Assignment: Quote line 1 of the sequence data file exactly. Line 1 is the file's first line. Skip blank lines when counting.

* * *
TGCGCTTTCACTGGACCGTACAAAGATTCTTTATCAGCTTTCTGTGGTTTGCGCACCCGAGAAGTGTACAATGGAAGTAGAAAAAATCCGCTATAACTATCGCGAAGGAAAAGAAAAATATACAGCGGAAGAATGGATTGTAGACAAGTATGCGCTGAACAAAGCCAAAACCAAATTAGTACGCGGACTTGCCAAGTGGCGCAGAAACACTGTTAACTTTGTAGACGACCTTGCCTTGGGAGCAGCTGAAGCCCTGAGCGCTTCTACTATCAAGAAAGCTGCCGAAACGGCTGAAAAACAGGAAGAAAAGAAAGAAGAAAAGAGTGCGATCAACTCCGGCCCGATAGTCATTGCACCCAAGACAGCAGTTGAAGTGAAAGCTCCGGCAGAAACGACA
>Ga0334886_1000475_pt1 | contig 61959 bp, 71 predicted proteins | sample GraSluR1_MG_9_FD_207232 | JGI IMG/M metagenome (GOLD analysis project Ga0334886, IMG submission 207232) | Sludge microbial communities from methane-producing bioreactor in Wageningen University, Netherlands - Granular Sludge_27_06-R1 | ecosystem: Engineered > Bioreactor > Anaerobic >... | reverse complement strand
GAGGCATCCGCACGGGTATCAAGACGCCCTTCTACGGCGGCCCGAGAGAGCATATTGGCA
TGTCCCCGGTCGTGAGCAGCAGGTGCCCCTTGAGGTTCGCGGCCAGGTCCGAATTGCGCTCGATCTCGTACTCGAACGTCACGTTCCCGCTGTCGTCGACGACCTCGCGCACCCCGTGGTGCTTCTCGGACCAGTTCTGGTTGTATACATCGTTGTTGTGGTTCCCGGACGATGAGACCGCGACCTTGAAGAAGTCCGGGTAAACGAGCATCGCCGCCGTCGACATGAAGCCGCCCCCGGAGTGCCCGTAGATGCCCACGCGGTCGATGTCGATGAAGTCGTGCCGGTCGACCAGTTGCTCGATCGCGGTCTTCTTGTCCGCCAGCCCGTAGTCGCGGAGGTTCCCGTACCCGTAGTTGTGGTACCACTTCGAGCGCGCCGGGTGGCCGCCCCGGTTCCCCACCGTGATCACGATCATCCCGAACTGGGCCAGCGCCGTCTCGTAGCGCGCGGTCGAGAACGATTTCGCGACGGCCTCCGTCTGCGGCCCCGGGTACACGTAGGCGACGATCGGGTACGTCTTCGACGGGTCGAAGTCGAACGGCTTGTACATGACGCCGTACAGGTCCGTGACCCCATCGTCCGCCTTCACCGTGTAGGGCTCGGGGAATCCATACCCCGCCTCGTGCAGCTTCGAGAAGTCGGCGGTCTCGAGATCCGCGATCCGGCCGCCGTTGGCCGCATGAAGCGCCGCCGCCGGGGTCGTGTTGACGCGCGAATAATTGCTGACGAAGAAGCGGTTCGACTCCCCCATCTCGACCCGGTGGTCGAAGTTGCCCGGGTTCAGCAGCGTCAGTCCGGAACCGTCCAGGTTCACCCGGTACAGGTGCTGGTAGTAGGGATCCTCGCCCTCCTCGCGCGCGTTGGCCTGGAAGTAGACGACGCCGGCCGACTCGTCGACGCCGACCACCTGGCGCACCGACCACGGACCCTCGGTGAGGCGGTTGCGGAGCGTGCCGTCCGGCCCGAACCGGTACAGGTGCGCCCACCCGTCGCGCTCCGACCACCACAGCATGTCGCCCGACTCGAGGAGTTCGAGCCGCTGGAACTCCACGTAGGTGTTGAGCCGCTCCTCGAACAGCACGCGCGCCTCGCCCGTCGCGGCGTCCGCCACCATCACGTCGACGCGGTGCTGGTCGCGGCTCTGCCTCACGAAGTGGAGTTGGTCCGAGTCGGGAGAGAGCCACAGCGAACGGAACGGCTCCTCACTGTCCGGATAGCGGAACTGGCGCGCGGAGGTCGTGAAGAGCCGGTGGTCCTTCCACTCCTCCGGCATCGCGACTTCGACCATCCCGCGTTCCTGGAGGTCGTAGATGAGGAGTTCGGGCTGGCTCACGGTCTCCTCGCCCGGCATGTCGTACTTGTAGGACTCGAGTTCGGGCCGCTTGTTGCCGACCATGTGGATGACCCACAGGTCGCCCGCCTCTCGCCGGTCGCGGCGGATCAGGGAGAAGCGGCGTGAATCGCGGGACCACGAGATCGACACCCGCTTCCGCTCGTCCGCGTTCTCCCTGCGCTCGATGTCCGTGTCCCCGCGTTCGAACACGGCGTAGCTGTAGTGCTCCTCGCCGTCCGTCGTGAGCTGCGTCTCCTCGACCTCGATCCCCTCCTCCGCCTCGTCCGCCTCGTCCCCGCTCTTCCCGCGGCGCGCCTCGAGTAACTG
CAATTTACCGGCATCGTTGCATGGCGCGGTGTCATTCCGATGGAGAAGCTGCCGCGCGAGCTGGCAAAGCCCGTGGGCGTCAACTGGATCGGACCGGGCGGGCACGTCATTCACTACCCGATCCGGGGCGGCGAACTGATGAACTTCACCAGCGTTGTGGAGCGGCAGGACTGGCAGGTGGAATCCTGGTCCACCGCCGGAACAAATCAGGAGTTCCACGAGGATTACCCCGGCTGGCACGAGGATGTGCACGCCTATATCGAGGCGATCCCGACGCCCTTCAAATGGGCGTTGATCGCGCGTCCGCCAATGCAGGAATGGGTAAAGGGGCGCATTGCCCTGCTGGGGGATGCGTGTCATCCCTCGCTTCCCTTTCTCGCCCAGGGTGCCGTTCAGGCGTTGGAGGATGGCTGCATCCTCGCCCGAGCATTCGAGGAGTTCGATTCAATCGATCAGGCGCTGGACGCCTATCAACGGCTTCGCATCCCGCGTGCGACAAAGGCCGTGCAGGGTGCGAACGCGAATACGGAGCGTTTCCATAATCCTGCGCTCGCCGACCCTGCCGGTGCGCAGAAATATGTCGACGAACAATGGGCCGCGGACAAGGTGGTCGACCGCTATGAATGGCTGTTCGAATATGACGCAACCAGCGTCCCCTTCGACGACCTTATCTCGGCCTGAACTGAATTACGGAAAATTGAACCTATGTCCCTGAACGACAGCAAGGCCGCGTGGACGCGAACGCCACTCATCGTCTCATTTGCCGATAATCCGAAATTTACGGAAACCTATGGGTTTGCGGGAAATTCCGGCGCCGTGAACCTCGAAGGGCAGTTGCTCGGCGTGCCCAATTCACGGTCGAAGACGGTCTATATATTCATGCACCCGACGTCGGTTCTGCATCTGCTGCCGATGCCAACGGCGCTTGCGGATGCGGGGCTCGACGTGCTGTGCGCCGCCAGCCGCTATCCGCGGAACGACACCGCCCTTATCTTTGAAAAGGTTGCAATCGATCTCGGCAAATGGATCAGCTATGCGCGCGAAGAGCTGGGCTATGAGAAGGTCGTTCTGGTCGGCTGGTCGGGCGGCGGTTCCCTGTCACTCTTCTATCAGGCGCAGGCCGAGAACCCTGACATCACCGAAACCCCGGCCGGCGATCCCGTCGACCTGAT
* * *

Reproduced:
TGCGCTTTCACTGGACCGTACAAAGATTCTTTATCAGCTTTCTGTGGTTTGCGCACCCGAGAAGTGTACAATGGAAGTAGAAAAAATCCGCTATAACTATCGCGAAGGAAAAGAAAAATATACAGCGGAAGAATGGATTGTAGACAAGTATGCGCTGAACAAAGCCAAAACCAAATTAGTACGCGGACTTGCCAAGTGGCGCAGAAACACTGTTAACTTTGTAGACGACCTTGCCTTGGGAGCAGCTGAAGCCCTGAGCGCTTCTACTATCAAGAAAGCTGCCGAAACGGCTGAAAAACAGGAAGAAAAGAAAGAAGAAAAGAGTGCGATCAACTCCGGCCCGATAGTCATTGCACCCAAGACAGCAGTTGAAGTGAAAGCTCCGGCAGAAACGACA